Iceland, the Land of Fire and Ice is one of the most spectacular landscapes on the planet. Having read numerous posts and articles about the geothermal island I have yet to find a negative post. All visitors seem fond of it and almost every intrepid traveller has an ambition to spend some time on Iceland.
The main island which is located just outside the Arctic Circle and one of the most active volcanic regions in the world. It is one of those destinations which epitomises adventure, a landscape that has been forged by the harshness of it’s environment, resembling a moonscape. The coastline is punctuated by deep fjords, the interior by active volcanoes, glaciers, powerful waterfalls and geothermal geysers.
It is also one of the world’s most sparsely populated countries with most of the population living in the coastal cities of Reykjavik, Kópavogur and Akureyri. Due to isolation in the winter the interior of the island is only inhabited by extremely hardy farmers and buildings are often few and far between.
The famous Þingvellir National Park is a meeting point of two continental tectonic plates where the Eurasian and North American continents are drifting apart. It is apparently the only place on dry land where this phenomenon can be witnessed. The rift is clearly visible, in fact it is impossible to miss and a spectacular landscape.
Iceland could equally be described as the Land of Whales and Waterfalls as it is ideal for seeing both. Dentifoss is the most powerful waterfall in Europe but there are numerous other impressive cascades including Gullfoss and Háifoss scattered throughout the rugged landscape. Whale watching is another popular tourist activity especially from Husavik in the north. A number of species of great whale can be spotted off the coast including the blue, minke and humpbacks, as well as charismatic orcas.
The opportunity to witness one of the most spectacular phenomenon on the planet is a huge draw. Iceland is regarded as a destination where the Aurora Borealis, “Northern Lights” often make unannounced and breathtaking appearances. This alone is reason enough to visit for me.
Those that are especially blessed may even see an arctic fox which is the only indigenous mammal which still survives here, the introduced Icelandic horses are somewhat easier to spot however.
The capital city of Reykjavik is an eclectic mix of architecture and fortunately a colourful Nordic influence remains evident. There is a selection of restaurants which unsurprisingly sell great seafood dishes but also traditional Icelandic dishes like lamb though unfortunately whale meat and puffin are popular on several menus. It is a city which is well known for it’s lively nightlife attracting party loving travellers from all over the planet. I preferred Akureyri in the North of the island however as it seemed more of an attractive community town. It is also home to one of my favourite coffee shops, a great colonial looking building with an equally impressive choice of pastries and cakes.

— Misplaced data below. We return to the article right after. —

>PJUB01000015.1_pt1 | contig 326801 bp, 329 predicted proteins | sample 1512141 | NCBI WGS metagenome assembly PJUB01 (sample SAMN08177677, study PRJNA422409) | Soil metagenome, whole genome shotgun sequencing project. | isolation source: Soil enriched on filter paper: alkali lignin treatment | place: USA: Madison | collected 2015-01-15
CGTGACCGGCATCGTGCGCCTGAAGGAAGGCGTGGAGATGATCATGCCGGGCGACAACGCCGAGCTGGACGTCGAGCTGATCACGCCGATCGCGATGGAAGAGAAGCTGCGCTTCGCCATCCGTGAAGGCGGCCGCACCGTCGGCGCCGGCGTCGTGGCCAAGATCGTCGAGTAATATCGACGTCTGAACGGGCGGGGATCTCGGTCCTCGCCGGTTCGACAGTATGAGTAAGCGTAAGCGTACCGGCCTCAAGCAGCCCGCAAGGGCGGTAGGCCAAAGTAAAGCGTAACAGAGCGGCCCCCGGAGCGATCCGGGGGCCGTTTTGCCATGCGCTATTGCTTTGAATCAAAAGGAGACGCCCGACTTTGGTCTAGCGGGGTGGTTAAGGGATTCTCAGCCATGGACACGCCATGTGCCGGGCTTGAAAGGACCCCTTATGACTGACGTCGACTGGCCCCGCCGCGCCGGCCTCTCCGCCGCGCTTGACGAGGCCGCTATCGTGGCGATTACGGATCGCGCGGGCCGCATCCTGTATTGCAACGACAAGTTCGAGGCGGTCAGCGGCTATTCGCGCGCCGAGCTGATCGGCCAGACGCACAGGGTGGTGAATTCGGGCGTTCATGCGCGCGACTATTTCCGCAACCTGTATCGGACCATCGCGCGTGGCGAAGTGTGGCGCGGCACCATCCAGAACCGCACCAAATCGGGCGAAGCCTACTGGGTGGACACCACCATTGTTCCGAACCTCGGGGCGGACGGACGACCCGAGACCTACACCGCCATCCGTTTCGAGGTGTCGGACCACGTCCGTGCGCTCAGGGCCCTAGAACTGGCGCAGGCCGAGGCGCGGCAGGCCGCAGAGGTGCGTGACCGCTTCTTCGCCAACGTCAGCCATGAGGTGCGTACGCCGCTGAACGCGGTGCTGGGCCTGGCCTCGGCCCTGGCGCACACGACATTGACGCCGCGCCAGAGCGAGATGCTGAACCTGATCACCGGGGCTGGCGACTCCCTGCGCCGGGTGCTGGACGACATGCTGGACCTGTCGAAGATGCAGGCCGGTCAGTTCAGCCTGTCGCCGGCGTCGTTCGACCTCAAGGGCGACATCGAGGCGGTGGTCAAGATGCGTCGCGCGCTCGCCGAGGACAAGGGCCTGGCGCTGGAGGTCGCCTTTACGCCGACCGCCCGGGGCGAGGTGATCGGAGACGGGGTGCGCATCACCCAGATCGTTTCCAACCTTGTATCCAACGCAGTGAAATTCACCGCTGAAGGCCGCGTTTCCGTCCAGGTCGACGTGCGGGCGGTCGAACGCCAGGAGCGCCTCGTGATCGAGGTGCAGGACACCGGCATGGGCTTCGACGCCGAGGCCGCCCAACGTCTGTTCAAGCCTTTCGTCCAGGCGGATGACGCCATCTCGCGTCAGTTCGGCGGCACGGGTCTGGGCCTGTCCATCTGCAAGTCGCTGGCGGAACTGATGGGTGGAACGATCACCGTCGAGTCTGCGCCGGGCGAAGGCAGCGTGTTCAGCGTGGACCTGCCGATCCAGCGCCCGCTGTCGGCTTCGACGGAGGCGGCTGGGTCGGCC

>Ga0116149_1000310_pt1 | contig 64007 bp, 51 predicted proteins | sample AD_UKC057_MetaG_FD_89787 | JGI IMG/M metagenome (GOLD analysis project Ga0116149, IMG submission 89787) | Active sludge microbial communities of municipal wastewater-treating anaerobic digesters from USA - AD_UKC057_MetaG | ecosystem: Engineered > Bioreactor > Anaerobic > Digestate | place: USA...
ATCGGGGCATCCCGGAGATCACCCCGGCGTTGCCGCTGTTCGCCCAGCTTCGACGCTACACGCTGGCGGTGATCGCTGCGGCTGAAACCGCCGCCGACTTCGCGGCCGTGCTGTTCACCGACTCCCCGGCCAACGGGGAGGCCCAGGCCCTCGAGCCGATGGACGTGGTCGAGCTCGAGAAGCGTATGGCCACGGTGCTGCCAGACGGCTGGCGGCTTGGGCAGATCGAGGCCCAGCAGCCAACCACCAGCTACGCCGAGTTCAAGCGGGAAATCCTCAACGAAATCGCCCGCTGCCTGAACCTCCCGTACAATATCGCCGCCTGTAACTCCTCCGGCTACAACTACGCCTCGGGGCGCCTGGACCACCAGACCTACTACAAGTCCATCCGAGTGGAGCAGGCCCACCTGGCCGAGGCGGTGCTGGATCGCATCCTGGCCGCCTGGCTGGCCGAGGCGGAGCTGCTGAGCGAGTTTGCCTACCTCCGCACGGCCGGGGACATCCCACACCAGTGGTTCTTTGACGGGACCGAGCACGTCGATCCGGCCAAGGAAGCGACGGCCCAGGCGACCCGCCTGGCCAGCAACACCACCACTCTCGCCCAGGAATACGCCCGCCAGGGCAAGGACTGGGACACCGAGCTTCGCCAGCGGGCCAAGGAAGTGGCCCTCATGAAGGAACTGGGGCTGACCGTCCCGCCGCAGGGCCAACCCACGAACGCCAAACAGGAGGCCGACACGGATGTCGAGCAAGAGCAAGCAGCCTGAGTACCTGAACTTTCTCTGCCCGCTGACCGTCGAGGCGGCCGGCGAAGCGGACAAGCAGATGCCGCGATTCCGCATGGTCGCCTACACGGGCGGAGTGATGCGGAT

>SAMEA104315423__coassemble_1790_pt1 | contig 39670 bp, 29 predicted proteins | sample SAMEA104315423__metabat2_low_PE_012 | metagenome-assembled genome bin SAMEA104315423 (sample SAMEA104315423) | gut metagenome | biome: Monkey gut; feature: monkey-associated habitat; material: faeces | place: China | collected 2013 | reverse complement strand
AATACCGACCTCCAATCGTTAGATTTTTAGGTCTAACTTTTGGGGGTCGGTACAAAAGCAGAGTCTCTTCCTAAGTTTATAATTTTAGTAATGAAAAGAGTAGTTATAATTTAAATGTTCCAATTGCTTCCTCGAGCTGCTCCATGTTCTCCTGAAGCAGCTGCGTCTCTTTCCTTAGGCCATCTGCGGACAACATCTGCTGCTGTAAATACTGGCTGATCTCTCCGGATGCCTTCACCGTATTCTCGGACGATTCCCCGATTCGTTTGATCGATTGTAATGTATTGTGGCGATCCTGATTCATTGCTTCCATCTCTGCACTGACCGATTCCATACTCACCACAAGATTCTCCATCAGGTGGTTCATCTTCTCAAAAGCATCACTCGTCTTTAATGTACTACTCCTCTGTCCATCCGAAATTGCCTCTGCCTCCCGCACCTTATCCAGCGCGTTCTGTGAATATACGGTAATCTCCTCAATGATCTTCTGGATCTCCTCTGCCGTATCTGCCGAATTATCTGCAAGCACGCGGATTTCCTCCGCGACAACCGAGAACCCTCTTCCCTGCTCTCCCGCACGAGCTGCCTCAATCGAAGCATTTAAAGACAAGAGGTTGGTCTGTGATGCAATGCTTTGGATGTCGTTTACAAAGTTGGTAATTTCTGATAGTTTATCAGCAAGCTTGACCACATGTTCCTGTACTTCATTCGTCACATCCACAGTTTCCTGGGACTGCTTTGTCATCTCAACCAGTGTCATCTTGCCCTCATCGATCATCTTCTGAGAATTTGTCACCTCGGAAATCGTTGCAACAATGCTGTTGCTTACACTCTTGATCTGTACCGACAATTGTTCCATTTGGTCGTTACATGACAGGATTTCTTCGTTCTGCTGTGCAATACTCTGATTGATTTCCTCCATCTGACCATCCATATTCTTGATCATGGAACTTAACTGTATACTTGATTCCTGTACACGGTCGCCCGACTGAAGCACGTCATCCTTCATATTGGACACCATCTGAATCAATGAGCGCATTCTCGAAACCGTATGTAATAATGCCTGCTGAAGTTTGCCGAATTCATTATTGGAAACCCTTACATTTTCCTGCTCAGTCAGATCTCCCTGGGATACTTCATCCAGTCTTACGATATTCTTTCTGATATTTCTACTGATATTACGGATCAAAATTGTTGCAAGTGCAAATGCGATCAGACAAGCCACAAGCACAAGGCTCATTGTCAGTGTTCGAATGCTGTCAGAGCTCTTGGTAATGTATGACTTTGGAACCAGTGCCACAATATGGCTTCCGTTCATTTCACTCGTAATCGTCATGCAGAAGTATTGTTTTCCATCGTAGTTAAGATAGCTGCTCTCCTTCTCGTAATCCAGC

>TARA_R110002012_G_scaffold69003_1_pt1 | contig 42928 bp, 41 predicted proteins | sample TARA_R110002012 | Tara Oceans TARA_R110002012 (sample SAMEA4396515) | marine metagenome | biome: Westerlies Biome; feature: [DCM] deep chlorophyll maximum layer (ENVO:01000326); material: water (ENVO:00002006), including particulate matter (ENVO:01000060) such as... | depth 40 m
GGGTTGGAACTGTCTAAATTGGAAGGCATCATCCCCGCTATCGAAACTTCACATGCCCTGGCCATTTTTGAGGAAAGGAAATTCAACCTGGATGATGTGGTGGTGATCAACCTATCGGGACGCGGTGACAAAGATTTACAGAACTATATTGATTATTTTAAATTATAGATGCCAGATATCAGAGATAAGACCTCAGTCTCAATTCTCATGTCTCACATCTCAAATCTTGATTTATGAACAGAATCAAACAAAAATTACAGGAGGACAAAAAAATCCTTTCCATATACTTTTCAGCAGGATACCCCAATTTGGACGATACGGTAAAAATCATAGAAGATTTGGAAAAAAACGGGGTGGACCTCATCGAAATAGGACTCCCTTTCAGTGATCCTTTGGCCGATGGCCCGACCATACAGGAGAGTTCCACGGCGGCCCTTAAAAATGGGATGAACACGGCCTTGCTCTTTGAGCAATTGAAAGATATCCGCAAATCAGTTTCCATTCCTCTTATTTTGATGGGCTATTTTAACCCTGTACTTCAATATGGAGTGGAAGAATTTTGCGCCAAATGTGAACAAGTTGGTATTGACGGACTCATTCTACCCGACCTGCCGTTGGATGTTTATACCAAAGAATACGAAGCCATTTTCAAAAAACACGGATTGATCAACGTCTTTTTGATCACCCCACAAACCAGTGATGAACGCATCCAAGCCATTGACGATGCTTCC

One of the Iceland’s most popular attractions the Blue Lagoon is indirectly a result of the island’s geothermal energy but it is the natural attractions which seem more appealing.
Volcanic Iceland can justifiably be considered the home of the geyser. The landscape is pockmarked with them and the name is actually derived from Geysir, one of its best known. Eruptions of Geysir are currently rare but fortunately nearby Strokkur portrayed in these images does so every few minutes. It attracts multitudes of tourists, keen to witness an explosion where the hydrothermally heated water and steam literally ‘gushes’ into the air. Each eruption is eagerly anticipated, the water begins to reach boiling point, becoming more pressurised, forming a seemingly bottomless green-blue dome of mineralised water until a plume of super heated water dramatically shoots high into the air.
The surrounding ground has been discoloured by more than a millenium of mineral deposits, the earth becoming a montage of differently hued muds. Sulphur emanates from deep within the earth and hangs heavily in the air, the frequent eruptions providing spectacular diversions from the smell.
Geysers do seem representative of Iceland, a country forged in the bowels of the earth and moulded by active geology and powerful elements. Mother Nature is a creative and impressive sculptor which uses an potent array of tools including fire and ice to perfect it’s creations. Iceland is surely one of her most impressive works of art.